by Jonathan Vatner | December 01, 2004

Institute for Culinary Research

Team toast
at the Institute for
Culinary Research

Looking for a team-building experience that sizzles? Try cooking. Culinary contests are popular, thanks to the success of TV cooking shows, says Austin, Texas-based Cathy Cochran-Lewis, a food consultant and board member of the Louisville, Ky.-based International Association of Culinary Professionals. “It’s an incredible bonding experience to cook and share food together,” she notes. 
   A growing number of cooking schools are offering programs for outside groups, such as New York City’s Institute for Culinary Education in New York City (, which has classes for 12 to 84 participants. (For more choices, see IACP’s listing of member schools at A typical agenda lets participants cook for an hour or two, then enjoy their creations and discuss the experience. Some popular formats to consider:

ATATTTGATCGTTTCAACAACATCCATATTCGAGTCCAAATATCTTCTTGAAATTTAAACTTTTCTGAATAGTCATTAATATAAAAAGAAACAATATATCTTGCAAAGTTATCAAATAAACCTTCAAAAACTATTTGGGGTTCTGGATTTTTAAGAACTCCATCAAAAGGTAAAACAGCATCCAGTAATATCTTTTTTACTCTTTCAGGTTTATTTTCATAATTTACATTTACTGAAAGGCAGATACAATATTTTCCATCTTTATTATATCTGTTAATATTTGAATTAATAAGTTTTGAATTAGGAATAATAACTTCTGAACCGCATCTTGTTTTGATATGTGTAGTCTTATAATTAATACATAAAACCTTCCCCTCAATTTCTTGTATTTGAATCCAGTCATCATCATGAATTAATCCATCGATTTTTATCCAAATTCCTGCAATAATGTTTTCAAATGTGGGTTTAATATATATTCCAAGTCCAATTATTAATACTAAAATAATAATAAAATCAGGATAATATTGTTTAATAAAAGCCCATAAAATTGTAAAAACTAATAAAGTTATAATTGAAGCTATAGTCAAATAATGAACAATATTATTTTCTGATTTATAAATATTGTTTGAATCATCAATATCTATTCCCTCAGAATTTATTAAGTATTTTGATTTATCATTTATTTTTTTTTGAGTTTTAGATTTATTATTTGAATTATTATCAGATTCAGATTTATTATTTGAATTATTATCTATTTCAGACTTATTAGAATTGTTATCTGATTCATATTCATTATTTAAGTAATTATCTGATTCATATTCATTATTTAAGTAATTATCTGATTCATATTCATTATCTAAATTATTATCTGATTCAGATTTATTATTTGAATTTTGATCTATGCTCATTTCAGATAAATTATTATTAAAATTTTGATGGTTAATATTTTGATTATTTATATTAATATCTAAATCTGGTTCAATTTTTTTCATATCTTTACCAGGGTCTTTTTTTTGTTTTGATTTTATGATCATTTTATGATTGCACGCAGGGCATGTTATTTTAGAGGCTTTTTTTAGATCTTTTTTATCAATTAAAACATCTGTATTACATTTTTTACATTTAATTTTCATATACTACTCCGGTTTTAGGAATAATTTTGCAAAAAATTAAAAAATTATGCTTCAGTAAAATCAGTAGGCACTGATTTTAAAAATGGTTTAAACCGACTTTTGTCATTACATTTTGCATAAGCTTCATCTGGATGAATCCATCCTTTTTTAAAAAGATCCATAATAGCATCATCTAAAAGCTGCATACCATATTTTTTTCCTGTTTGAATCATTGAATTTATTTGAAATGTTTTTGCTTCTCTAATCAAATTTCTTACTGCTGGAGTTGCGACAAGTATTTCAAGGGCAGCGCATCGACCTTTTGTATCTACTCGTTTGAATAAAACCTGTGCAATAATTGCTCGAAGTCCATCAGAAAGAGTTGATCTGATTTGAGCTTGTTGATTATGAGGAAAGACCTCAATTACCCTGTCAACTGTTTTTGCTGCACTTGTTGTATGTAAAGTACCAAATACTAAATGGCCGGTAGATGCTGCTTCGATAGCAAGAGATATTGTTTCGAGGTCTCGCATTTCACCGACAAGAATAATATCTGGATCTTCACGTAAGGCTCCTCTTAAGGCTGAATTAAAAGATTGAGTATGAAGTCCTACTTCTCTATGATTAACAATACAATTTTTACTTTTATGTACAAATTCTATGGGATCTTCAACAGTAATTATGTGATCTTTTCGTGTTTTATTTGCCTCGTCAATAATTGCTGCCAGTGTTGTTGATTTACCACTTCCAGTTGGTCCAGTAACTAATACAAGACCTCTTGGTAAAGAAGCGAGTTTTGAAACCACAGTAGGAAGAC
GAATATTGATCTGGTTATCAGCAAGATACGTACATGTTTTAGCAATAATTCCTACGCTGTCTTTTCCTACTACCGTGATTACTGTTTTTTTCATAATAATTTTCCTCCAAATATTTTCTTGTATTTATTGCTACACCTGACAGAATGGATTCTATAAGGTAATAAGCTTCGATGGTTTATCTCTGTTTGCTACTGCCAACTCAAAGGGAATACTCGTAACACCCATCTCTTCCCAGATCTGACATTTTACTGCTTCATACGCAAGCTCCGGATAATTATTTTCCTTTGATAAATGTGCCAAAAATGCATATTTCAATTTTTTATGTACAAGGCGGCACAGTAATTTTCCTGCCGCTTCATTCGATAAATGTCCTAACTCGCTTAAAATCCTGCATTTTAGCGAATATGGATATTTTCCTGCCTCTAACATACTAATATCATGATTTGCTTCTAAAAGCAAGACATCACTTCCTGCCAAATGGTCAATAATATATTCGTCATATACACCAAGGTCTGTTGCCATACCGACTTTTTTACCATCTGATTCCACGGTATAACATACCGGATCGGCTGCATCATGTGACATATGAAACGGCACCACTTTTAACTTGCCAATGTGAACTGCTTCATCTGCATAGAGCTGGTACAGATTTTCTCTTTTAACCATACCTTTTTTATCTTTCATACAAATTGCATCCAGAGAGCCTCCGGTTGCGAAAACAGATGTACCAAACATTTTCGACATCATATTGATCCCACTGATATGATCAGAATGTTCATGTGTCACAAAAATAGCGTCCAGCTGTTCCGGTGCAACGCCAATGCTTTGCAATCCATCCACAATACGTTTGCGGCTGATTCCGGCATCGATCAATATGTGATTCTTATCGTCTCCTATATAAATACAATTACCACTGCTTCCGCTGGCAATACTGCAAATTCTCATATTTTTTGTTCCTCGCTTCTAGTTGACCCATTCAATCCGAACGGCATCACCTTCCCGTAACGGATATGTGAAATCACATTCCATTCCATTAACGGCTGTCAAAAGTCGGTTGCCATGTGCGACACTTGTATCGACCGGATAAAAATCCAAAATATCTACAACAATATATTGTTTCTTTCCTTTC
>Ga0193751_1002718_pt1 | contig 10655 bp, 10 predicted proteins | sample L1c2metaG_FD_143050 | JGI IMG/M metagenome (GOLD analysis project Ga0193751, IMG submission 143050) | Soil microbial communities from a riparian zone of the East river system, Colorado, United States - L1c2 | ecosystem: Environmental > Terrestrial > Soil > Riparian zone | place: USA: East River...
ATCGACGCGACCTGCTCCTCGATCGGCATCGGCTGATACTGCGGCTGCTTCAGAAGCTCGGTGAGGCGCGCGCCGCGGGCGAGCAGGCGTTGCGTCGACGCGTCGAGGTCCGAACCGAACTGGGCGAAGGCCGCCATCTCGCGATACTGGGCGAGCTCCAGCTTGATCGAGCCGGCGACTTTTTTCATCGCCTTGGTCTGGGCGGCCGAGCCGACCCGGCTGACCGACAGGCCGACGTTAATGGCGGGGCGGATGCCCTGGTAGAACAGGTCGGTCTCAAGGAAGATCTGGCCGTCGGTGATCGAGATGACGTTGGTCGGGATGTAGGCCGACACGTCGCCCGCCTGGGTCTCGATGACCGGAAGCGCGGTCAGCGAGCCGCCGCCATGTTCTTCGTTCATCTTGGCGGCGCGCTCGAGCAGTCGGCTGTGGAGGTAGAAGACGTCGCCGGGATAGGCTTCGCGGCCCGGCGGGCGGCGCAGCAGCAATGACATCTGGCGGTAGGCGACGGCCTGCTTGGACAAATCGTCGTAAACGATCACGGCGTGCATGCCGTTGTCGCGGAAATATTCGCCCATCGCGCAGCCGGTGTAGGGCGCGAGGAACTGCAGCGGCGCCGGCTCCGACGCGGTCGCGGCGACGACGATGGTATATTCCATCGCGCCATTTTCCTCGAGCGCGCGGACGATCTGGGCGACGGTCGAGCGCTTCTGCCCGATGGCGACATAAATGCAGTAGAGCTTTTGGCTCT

" Each subgroup cooks a different dish in a full menu and has to time it so all the food is ready at the appointed time.
    " Each group is given a limited amount of time (say, two hours) to cook a full meal using ingredients provided. Judges select a winner for each category and award certificates for flavor, presentation, concept and teamwork.
    " Chefs teach groups how to prepare different dishes, then the groups rearrange, and members have to teach their new groups how to cook the dish.
    Whatever the format, “It’s the easiest team-building event you could plan,” says Shelley Young, founder/chef instructor at The Chopping Block in Chicago ( “We do all the work.” Except, of course, the cooking.